Fractured Atlas is governed by a four-member “non-hierarchical leadership team.” The four positions are chief operating officer, chief technology officer, chief external relations officer, and chief program officer. 
The chief operating officer of Fractured Atlas is Tim Cynova. He oversees the finances, human resources, and operations of the organization. 
The chief technology officer is Shawn Anderson. He oversees the software development operations. 
The chief external relations officer is Lauren Ruffin. She oversees the marketing, communications, and fundraising. Before joining Fractured Atlas, she worked for the National Center for Children and Families, the NAACP Legal Defense Fund, and Children’s Defense Fund. 
The chief program officer is Pallavi Sharma. She oversees the program strategy and growth and customer service. 
Fractured Atlas claims to not judge potential fiscal sponsorships based on viewpoints and the artistic qualities. But it is clear that the majority of programs that it sponsors are left of center and even far-left.
Among the documentaries that it currently sponsors is Resisterhood. The documentary is about the Women’s March and the movement in opposition to Donald Trump the film claims that it inspired. Its goal is to inspire opponents of Trump and Republicans to vote in 2020.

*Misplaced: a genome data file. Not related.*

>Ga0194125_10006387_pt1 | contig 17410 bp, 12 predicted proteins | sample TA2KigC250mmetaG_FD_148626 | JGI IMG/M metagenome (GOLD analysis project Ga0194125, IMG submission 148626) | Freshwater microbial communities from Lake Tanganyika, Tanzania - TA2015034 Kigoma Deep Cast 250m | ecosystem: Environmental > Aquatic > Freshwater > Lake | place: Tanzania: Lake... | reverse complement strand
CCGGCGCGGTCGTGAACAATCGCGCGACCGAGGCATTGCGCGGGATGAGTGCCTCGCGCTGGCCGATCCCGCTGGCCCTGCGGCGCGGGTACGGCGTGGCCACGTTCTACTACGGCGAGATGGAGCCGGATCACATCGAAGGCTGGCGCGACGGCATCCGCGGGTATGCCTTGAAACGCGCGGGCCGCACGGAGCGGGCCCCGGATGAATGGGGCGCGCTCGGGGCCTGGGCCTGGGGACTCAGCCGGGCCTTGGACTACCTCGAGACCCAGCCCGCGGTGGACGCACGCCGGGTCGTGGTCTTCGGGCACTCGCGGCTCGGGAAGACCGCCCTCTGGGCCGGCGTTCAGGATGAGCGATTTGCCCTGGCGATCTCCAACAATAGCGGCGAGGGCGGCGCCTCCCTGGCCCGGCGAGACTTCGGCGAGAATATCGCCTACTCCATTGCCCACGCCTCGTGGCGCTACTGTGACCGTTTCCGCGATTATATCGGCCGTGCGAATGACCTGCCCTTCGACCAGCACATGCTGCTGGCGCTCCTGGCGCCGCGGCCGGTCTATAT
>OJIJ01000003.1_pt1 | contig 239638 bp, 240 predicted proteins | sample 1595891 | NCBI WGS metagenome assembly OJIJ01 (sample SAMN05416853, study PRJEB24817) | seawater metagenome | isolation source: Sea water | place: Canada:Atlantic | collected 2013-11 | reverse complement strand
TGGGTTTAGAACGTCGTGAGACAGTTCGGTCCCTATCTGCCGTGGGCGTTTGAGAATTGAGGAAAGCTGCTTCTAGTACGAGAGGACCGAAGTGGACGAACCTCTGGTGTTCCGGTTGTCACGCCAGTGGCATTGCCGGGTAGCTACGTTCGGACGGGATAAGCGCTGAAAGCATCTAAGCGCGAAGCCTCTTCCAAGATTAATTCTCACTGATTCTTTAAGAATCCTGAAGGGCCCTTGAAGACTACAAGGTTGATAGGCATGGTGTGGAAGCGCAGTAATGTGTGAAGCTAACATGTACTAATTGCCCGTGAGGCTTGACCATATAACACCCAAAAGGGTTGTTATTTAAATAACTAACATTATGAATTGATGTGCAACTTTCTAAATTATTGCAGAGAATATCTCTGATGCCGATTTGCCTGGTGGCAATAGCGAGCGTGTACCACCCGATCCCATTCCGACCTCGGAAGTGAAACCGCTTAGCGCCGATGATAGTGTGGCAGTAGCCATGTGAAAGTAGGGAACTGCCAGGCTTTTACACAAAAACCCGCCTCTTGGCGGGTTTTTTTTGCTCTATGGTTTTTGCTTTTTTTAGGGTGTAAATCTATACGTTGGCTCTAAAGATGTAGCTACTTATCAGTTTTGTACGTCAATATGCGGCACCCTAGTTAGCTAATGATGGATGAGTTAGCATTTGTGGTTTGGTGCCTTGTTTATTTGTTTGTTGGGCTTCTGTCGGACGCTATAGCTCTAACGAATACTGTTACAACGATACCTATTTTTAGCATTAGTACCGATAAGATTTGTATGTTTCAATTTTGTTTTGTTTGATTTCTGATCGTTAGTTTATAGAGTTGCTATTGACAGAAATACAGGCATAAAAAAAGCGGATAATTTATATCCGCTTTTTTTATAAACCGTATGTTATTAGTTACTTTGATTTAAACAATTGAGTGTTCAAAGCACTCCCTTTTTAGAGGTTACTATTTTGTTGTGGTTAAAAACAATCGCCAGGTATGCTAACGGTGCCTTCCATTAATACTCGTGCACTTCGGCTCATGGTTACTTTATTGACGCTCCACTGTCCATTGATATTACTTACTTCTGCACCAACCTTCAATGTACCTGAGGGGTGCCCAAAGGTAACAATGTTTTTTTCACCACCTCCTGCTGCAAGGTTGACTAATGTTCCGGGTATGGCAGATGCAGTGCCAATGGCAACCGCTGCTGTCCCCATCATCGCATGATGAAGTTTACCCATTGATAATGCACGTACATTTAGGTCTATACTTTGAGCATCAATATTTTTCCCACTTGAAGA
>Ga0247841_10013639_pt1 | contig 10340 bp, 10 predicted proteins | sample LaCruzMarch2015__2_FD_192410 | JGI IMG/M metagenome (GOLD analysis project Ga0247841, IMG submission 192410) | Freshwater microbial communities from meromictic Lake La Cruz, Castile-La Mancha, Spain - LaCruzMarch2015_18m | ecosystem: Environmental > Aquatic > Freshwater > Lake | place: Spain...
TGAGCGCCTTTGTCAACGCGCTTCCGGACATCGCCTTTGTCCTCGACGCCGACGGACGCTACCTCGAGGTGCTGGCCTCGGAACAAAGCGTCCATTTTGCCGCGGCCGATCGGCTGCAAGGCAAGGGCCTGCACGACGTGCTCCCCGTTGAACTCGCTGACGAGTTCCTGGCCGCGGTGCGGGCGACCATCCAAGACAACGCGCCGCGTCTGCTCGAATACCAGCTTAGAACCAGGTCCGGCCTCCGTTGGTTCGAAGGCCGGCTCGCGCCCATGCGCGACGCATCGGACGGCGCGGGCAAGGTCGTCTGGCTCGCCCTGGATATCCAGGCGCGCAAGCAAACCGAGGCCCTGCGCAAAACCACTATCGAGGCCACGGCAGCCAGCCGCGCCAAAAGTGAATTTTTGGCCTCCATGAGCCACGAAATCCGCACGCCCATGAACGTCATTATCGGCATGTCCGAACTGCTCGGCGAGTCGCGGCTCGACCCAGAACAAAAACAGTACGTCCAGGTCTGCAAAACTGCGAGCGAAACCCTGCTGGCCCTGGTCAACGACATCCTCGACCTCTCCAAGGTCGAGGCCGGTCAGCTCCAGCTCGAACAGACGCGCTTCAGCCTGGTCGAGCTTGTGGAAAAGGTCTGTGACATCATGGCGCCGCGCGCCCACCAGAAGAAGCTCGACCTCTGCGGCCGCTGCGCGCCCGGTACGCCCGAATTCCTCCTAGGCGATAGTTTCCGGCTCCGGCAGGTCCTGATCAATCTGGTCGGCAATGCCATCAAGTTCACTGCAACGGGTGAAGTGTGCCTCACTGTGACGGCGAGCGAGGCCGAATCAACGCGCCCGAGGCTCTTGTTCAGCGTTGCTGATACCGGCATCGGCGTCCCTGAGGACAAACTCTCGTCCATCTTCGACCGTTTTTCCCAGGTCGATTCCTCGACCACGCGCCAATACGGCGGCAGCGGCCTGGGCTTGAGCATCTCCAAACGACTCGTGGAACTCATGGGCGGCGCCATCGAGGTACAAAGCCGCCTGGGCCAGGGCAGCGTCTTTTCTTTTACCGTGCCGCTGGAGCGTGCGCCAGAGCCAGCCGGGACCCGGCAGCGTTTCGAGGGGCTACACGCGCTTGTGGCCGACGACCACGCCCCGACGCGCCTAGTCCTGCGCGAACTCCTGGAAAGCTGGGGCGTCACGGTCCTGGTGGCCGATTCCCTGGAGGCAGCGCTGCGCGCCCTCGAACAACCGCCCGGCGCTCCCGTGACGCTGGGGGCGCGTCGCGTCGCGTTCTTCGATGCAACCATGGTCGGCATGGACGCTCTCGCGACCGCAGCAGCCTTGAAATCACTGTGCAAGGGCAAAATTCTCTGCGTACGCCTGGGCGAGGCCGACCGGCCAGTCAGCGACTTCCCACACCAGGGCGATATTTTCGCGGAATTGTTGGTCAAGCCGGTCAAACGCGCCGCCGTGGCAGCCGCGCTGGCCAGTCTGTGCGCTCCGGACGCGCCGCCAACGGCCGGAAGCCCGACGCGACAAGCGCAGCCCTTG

Another project that it sponsors is Abort Mission. Its stated mission is to end the shame and stigma that it claims “restricts access to safe and legal abortion, especially later in pregnancy.” Among the campaigns it supported was legalizing late-term abortion in New York State. 
Yet another project is supports is Action Tank, which describes itself as a “creative think tank leading progressive change.” 
The organization also supports “A Crack In Everything” which is a movie project that is about communities supposedly harmed by natural gas production. 
According to its 2017 tax returns, Fractured Atlas had $26.6 million in revenue, with $24.9 million of it coming from contributions and grants. It spent $25 million in expenses. 
Its largest single program was the fiscal sponsorships which accounted for $22 million in expenses. 
The organization has drawn support from several left of center foundations and organizations. Among those are the Kresge Foundation, the William and Flora Hewlett Foundation, the Rockefeller Brothers Fund, the Andrew W. Mellon Foundation, the MacArthur Foundation, and the Surdna Foundation, which awarded its grant to support the implementation of its “radical imagination for racial justice.”